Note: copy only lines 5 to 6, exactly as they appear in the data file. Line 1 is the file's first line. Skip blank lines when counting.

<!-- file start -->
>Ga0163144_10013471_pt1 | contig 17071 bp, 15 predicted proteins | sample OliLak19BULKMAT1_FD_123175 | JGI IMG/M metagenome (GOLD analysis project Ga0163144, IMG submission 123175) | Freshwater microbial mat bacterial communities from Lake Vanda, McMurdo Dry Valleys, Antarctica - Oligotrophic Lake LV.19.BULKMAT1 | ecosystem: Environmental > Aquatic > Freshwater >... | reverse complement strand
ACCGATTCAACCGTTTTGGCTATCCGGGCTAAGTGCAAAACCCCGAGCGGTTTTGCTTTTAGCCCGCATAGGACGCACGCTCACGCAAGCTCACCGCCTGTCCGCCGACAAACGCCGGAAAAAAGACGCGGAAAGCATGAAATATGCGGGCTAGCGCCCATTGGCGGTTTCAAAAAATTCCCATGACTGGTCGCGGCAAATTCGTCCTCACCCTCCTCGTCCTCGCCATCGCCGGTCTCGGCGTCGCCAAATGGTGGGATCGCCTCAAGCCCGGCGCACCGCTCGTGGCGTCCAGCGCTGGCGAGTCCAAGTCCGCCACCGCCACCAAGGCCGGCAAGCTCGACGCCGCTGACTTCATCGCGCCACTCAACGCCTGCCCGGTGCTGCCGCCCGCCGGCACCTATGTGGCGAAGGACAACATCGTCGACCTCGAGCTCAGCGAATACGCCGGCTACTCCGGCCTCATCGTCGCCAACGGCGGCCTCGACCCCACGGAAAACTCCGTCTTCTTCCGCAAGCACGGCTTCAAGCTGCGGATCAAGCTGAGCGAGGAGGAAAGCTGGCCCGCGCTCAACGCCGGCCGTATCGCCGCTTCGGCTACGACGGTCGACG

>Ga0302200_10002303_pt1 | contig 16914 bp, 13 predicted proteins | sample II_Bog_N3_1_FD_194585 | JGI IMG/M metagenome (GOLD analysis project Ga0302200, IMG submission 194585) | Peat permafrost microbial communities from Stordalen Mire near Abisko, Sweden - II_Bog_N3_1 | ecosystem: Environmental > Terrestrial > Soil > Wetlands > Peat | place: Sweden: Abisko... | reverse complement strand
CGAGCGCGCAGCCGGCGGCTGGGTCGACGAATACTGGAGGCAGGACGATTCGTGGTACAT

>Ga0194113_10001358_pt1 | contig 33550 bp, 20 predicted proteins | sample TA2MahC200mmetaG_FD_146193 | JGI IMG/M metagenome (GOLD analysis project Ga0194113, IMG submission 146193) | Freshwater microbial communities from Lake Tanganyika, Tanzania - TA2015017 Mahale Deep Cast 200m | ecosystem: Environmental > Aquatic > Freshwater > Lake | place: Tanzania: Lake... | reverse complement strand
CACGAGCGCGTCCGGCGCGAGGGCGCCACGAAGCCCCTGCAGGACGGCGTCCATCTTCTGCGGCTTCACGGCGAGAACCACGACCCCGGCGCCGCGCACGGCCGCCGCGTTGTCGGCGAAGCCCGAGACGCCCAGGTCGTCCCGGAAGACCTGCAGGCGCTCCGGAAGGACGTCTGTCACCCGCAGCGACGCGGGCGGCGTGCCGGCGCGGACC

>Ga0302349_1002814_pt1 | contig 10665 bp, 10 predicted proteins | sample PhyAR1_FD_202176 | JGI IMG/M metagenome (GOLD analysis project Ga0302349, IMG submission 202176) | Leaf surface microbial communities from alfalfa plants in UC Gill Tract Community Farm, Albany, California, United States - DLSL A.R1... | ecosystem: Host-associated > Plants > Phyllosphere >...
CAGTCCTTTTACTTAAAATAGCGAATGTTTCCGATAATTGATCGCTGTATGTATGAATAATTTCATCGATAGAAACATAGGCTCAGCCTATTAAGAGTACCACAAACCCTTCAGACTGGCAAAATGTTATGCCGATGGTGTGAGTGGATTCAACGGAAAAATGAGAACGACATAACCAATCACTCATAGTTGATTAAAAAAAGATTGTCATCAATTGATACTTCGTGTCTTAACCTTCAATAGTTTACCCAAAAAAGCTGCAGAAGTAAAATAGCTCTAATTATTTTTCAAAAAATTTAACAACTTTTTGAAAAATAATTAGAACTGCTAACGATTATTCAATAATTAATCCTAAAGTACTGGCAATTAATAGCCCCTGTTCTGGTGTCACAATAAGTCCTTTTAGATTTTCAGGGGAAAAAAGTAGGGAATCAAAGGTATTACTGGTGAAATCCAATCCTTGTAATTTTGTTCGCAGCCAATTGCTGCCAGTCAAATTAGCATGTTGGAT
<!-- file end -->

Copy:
>Ga0194113_10001358_pt1 | contig 33550 bp, 20 predicted proteins | sample TA2MahC200mmetaG_FD_146193 | JGI IMG/M metagenome (GOLD analysis project Ga0194113, IMG submission 146193) | Freshwater microbial communities from Lake Tanganyika, Tanzania - TA2015017 Mahale Deep Cast 200m | ecosystem: Environmental > Aquatic > Freshwater > Lake | place: Tanzania: Lake... | reverse complement strand
CACGAGCGCGTCCGGCGCGAGGGCGCCACGAAGCCCCTGCAGGACGGCGTCCATCTTCTGCGGCTTCACGGCGAGAACCACGACCCCGGCGCCGCGCACGGCCGCCGCGTTGTCGGCGAAGCCCGAGACGCCCAGGTCGTCCCGGAAGACCTGCAGGCGCTCCGGAAGGACGTCTGTCACCCGCAGCGACGCGGGCGGCGTGCCGGCGCGGACC